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Formulas for the ASVAB Mechanical Comprehension Test

Working with tanks, repairing aircraft, being in charge of a submarine engine… it all sounds great, right? If you want to work in mechanical-related jobs in the armed services, you’ll need to ace the ASVAB Mechanical Comprehension Test, and we have the best tools to help you reach your goal, starting with the following formula chart.

You won’t be able to use the formula chart during the test, but it will help you summarize all the relevant information and content you’ll need to know. Try to use it to solve the sample tests, and delve deeper into each formula by consulting free ASVAB practice questions, flashcards, and study guides, including those for the Mechanical Comprehension Test, at Union Test Prep.

Principles of Mechanical Devices

Formula Symbols Comment
\(f = m \cdot a\) \(f = \text{force }(N)\)
\(m = \text{mass }(kg)\)
\(a = \text{acceleration } (m/s^2)\)
\(w = f \cdot x\) \(w = \text{work }(J)\)
\(f = \text{force }(N)\)
\(x = \text{displacement } (m)\)
\(P E_g= m \cdot g \cdot h\) \(P E_g = \text{Gravitational Potential Energy }(J)\)
\(m = \text{mass }(kg)\)
\(g = \text{gravity } (m/s^2)\)
\(h=\text{height }(m)\)
\(KE = \dfrac{1}{2} \cdot m \cdot v^2\) \(KE = \text{Kinetic Energy }(J)\)
\(m = \text{mass }(kg)\)
\(v = \text{velocity } (m/s)\)
\(w = KE_f - KE_i\) \(w = \text{work }(J)\)
\(KE_f = \text{Final Kinetic Energy }(J)\)
\(KE_i = \text{Initial Kinetic Energy } (J)\)
\(E_t=PE +KE\) \(E_t = \text{Total Energy }(J)\)
\(PE = \text{Potential Energy }(J)\)
\(KE = \text{Kinetic Energy } (J)\)
In cases where there aren’t any nonconservative forces.
\(E_t = PE + KE + w_{ex}\) \(E_t= \text{Total Energy }(J)\)
\(PE = \text{Potential Energy }(J)\)
\(KE = \text{Kinetic Energy } (J)\)
\(w_{ex} = \text{Work by a nonconservative force } (J)\)
In cases where there is a nonconservative force.
\(p = \dfrac{w}{t}\) \(p = \text{power }(W)\)
\(w = \text{work }(J)\)
\(t = \text{time } (s)\)
\(F_g = G \cdot \dfrac {m_1 \cdot m_2}{r^2}\) \(F_g = \text{Force of Gravity }(N)\)
\(G = \text{Gravitational Constant }(Nm^2/kg^2)\)
\(m_n = \text{mass n } (kg)\)
\(r = \text{distance }(m)\)
\(F_f = \mu \cdot F_n\) \(F_f = \text{Friction Force }(N)\)
\(\mu = \text{Friction Coefficient }\)
\(F_n = \text{Normal Force } (N)\)
\(F_s = k \cdot x\) \(F_s = \text{Compression Force of Spring }(N)\)
\(k = \text{Spring constant }(N/m)\)
\(x = \text{displacement of the spring } (m)\)
\(F_t = m \cdot g\) \(F_t = \text{Tension Force }(N)\)
\(m = \text{mass }(kg)\)
\(g = \text{gravity } (m/s^2)\)

Mechanical Motion and Fluid Dynamics

Formula Symbols
\(MA = \dfrac{Ld}{Ef} = \dfrac{Ld_d}{Ef_d}\) \(MA= \text{Mechanical Advantage }\)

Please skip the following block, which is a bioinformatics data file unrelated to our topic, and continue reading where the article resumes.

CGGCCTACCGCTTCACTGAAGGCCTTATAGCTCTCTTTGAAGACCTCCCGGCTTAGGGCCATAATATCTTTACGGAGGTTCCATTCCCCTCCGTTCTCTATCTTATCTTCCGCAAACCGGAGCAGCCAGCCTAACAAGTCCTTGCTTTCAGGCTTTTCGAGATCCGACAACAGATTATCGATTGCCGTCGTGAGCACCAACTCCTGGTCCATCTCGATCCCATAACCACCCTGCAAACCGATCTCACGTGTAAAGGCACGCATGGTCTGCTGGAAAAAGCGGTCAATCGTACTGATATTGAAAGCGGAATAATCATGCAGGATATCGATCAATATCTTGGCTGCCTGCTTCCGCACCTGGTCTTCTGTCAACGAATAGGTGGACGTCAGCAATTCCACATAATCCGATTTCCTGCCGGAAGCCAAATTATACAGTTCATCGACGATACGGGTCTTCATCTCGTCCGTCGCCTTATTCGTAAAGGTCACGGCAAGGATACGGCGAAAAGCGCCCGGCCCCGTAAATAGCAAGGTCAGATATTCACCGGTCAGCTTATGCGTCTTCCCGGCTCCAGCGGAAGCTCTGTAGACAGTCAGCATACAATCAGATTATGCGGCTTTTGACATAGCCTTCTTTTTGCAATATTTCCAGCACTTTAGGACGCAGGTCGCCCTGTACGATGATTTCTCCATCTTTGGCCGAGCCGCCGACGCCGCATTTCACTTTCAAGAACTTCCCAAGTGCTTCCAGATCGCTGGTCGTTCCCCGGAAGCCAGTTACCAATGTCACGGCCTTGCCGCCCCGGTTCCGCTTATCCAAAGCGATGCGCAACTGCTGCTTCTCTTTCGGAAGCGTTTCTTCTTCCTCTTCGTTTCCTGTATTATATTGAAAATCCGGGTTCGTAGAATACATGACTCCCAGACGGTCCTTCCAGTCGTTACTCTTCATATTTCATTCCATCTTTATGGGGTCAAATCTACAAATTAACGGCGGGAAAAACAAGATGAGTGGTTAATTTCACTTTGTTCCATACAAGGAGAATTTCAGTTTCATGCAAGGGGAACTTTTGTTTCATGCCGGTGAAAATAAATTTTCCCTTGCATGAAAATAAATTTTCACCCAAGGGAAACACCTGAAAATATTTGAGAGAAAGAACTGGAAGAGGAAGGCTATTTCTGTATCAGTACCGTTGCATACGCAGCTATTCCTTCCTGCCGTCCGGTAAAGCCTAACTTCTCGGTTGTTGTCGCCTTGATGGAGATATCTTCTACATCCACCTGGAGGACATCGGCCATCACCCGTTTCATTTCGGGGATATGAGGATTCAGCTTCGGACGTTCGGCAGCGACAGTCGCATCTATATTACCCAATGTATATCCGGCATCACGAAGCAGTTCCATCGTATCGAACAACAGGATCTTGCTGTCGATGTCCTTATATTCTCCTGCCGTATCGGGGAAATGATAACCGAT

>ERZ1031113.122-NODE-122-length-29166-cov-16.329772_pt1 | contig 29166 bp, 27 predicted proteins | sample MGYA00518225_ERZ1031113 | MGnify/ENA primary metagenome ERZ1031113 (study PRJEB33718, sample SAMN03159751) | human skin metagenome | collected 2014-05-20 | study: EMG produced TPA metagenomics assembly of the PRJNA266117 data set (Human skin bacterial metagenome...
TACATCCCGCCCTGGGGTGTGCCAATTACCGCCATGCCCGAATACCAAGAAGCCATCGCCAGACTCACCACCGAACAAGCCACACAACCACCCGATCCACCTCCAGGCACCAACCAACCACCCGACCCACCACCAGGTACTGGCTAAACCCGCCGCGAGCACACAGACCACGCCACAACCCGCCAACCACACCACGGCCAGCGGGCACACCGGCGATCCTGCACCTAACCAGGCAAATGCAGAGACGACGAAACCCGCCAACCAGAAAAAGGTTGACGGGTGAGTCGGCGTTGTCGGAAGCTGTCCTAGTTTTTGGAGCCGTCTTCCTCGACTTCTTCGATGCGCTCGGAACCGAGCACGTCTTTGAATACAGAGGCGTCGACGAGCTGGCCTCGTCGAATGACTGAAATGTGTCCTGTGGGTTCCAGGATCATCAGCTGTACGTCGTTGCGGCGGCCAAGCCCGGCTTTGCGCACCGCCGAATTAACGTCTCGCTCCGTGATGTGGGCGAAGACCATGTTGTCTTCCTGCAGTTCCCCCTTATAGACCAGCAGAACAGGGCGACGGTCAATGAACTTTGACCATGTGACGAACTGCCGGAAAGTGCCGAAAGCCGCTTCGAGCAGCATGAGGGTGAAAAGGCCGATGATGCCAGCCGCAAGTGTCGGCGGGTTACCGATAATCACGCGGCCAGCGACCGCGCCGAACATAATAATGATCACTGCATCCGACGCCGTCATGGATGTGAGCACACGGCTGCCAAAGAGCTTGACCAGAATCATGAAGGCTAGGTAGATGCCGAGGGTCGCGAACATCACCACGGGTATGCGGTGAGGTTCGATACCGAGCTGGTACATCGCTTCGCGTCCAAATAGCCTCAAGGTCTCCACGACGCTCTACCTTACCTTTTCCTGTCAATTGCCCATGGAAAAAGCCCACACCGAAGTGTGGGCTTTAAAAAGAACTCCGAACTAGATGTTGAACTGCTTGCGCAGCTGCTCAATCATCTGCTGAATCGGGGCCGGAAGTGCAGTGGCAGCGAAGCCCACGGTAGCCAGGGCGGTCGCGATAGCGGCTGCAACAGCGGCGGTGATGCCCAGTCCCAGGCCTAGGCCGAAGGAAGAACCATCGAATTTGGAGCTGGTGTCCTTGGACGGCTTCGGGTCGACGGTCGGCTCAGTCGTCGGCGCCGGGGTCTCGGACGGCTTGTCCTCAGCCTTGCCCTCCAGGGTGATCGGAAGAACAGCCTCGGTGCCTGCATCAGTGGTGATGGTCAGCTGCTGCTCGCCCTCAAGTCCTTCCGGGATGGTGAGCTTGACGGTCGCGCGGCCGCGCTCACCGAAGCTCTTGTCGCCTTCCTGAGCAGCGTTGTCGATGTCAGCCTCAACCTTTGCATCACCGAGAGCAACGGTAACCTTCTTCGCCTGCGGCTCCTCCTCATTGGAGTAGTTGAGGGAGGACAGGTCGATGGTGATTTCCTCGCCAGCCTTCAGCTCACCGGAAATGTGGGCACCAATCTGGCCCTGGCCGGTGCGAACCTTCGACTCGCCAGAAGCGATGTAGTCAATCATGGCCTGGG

\(Ld = \text{Load }(N)\)
\(Ef = \text{Effort } (N)\)
\(Ld_d = \text{Load Distance }(m)\)
\(Ef_d = \text{Effort Distance }(m)\)
\(MA_{2g} = \dfrac{T_a}{T_d}\) \(MA_{2g} = \text{Mech. Advantage of 2 gear system }\)
\(T_a = \text{Number of teeth being acted on }\)
\(T_d = \text{Number of teeth providing the driving }\)
\(MA_{ip} = \dfrac{L_s}{H_s}\) \(MA_{ip} = \text{Mech. Advantage of inclined plane }\)
\(L_s = \text{Length of the slope }(m)\)
\(H_s = \text{Vertical rise of the slope }(m)\)
\(MA_{1l} = \dfrac{d_{f-e}}{d_{f-l}} = \dfrac{Ld}{Ef}\) \(MA_{1l} = \text{Mech. Advantage of Class 1 Lever}\)
\(d_{f-e} = \text{distance from fulcrum to effort }(m)\)
\(d_{f-l} = \text{distance from fulcrum to load }(m)\)
\(Ld = \text{Load }(N)\)
\(Ef = \text{Effort }(N)\)
\(MA_{2l} = \dfrac{d_e}{d_l}\) \(MA_{2l} = \text{Mech. Advantage of Class 2 Lever }\)
\(d_e = \text{effort distance }(m)\)
\(d_l = \text{load distance }(m)\)
\(MA_{3l} = \dfrac{Ld}{Ef}\) \(MA_{3l} = \text{Mech. Advantage of Class 3 Lever }\)
\(Ld = \text{Load }(N)\)
\(Ef = \text{Effort }(N)\)
\(MA_{sc} = \dfrac{d_e}{d_l} = \dfrac{2 \cdot \pi \cdot l}{d_l}\) \(MA_{sc} = \text{Mech. Advantage of a screw }\)
\(d_e = \text{effort distance }(m)\)
\(d_l = \text{distance traveled by the screw in 1 turn }(m)\)
\(l= \text{length of the tool used to rotate the screw }(m)\)
\(\pi \approx 3.14\)
\(MA_{wd} = \dfrac{l_{wd}}{w_{wd}}\) \(MA_{wd} = \text{Mech. Advantage of a wedge }\)
\(l_{wd}= \text{wedge length }(m)\)
\(w_{wd} = \text{wedge width }(m)\)
\(P = \dfrac{f}{a} = \rho \cdot g \cdot h\) \(P = \text{Pressure }(Pa)\)
\(f = \text{force }(N)\)
\(a = \text{area }(m^2)\)
\(\rho = \text{density of gas or fluid }(kg/m^3)\)
\(g = \text{gravity }(m/s^2)\)
\(h = \text{height of the column of gas or fluid }(m)\)
\(MA_{hl} = \dfrac{D_1}{D_2} = \dfrac{A_2}{A_1}\) \(MA_{hl} = \text{Mech. Advantage of Hydraulic Lift }\)
\(D_n = \text{Distance traveled by cylinder n }\)
\(A_n = \text{Cross sectional are of cylinder n }\)
\(r_f = \dfrac{v}{t}\) \(r_{f} = \text{flow rate }(m^3/s)\)
\(v = \text{volume }(m^3)\)
\(t = \text{time }(s)\)

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